After a summer filled with work, adventure and fun, Middlebury students have returned to their on-campus homes. Dorm rooms are not only sanctuaries for students’ studies, sleep and sometimes parties. They are a reflection of one’s humanity, an extension of the student soul. A true creative outlet, dorm rooms are a canvas of self-expression for students, lending themselves to key themes of independence and self-discovery for their inhabitants.
Kate Vasquez ’26 was excited to have a single this semester because it meant she would be in the driver's seat in terms of decorating. “My bedroom at home is every cliché of a girl’s childhood room: pink walls with white-and-pink-ribboned wallpaper, the works. I’ve always loved the light green and blue color palettes, but of course my parents weren’t exactly enthusiastic about repainting and furnishing a whole bedroom, so I was really excited to have a single this year that I could make mine,” Vasquez told The Campus. In her clean slate of a room this semester, Vasquez chose to use mirrors and light colors to “expand and brighten” her dorm.
Skiles Roberts-Salvador ’26 also wanted a room that felt like it was uniquely her own. “During both my freshman and sophomore year at Middlebury it was really important to have a dorm room that really felt like me, decorating my room with creativity of my own, my friends and even my art students is both inspiring and comforting,” Roberts-Salvador said.
For others, their dorm room is a place of familiarity and safety within the sometimes chaotic college experience. Ellie Trinkle ’26 designed her room to be a welcoming, joyful space. She covered the walls with maps from places in her home, New York City, as well as letters and other mementos, like signs, matchboxes, a license plate and antiques. Trinkle’s dorm is a nexus between the past, present and future of her coming-of-age journey.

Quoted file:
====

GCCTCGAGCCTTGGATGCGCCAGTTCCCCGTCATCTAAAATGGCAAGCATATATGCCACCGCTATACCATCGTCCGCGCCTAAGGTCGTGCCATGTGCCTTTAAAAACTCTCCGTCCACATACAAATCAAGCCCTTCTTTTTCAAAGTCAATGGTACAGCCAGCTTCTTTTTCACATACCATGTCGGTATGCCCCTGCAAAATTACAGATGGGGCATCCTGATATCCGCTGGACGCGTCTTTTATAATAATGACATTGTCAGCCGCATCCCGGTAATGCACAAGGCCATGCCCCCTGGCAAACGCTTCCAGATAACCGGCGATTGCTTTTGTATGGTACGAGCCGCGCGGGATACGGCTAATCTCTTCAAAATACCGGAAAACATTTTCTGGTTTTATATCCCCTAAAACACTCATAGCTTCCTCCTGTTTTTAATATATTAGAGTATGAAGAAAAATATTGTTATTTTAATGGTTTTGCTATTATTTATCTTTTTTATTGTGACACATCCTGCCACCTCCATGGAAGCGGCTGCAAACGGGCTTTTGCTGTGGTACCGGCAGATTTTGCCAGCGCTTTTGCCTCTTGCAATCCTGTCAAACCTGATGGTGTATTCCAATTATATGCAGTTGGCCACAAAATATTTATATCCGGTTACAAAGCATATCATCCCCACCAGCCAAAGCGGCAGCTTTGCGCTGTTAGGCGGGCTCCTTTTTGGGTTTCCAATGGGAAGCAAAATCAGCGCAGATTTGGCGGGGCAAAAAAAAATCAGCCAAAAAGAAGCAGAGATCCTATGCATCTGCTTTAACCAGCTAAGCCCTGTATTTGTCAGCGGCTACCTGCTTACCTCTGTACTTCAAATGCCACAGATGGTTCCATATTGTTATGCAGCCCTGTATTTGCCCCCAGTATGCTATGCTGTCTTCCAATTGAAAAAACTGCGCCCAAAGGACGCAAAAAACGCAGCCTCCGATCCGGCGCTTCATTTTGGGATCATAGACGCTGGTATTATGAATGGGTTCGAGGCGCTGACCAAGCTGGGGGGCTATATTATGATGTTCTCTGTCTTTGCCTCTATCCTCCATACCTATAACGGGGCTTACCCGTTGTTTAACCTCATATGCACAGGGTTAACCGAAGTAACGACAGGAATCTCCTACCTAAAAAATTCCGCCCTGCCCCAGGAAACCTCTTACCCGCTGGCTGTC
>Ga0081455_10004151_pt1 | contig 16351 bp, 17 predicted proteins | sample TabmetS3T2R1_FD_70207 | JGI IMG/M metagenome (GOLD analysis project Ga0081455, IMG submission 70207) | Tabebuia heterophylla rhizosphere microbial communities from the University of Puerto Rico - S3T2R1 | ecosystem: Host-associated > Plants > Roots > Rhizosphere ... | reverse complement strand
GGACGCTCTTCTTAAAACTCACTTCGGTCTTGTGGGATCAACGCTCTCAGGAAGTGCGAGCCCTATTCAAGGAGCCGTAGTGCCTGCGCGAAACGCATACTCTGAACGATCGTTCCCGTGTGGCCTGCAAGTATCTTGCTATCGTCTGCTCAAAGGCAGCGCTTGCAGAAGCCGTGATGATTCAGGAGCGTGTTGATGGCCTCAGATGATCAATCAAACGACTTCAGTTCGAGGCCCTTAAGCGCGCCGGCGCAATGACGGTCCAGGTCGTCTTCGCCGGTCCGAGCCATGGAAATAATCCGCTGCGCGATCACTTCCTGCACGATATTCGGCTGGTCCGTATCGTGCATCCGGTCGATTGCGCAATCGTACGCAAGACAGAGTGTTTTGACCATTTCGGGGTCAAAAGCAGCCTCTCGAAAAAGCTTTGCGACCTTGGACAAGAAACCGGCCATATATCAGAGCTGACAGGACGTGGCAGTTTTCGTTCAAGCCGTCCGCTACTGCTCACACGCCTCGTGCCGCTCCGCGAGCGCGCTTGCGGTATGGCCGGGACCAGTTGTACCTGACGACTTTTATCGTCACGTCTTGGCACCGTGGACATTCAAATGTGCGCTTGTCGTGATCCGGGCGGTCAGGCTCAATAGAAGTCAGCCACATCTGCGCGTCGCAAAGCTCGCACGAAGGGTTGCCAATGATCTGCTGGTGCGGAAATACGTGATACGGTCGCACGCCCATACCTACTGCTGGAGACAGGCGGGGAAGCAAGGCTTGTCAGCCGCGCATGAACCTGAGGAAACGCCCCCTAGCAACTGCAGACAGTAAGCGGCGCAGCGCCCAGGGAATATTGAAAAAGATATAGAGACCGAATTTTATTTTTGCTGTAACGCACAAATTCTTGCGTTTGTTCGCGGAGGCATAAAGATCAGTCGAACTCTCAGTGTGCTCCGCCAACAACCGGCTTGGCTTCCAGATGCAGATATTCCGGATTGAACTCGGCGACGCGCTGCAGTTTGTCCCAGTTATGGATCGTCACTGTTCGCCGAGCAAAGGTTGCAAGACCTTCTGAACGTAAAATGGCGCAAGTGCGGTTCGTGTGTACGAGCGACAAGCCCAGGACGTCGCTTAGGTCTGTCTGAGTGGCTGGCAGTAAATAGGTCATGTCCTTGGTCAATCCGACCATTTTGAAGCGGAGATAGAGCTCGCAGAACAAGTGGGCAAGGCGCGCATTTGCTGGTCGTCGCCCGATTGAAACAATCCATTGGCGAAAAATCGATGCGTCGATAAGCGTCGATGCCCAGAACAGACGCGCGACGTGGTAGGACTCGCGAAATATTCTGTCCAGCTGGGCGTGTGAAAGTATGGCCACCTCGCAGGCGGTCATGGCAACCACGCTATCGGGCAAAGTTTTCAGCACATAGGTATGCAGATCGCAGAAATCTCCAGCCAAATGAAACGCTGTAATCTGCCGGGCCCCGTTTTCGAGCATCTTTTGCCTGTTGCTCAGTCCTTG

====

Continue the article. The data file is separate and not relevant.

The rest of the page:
Talia Trigg ’26 chose to decorate her room with colorful sailing burgees from her dad and paintings of catboats.
“The one on the right represents a shared dream of mine with my dad, so it feels something like a scrapbook of my life — starting from something I was born into and reaching into the future,” Trigg described.
In the middle of the wall is a painting of a spinnaker takedown during the 1987 America Cup in Australia, which Trigg said she appreciates because it adds a sense of motion to the calm feeling of the room. All together the nautical artwork create a “comfortable” space on campus for Trigg to grow in.
Cole Chaudhari ’26 used the shelves in his room to combine pieces of his home and his academic journey, creating a library of sorts. The smattering of books Chaudhari displays in his dorm, “represent an intellectual and artistic map of where he’s been, who he is now, and where he hopes to go,” he said.
Bella Lucente ’25 made her dorm an altar to her own story. “My family and I didn’t have much growing up, so I relied on collecting items like posters, photos and random objects with which I have a significant connection. It would be as small as a leaf on the ground or a poster of my 8th-grade art teacher,” Lucente described. “Wherever I go, it always feels necessary to hang up all the items I’ve collected throughout my life and make any location my altar.”
In addition to centering a student’s personal history, dorm decorations represent students’ values and interests. Maisha Nuba ’26 chose to fill her dorm with a combination of Taylor Swift and Bernie Sanders paraphernalia. A highlight of her decor is a poster of Sanders’ face on Swift’s album, “Lover,” an unexpected detail that managed to creatively display her affection for both Swift’s music and Sanders’ political views.
Whether they are political, emotional, sentimental or artistic, dorm room decorations play an integral role in Middlebury students’ journeys to self-realization. Havens of interior design and practicality, each Middlebury dorm serves as an intimate reflection of the life of its resident — for the year.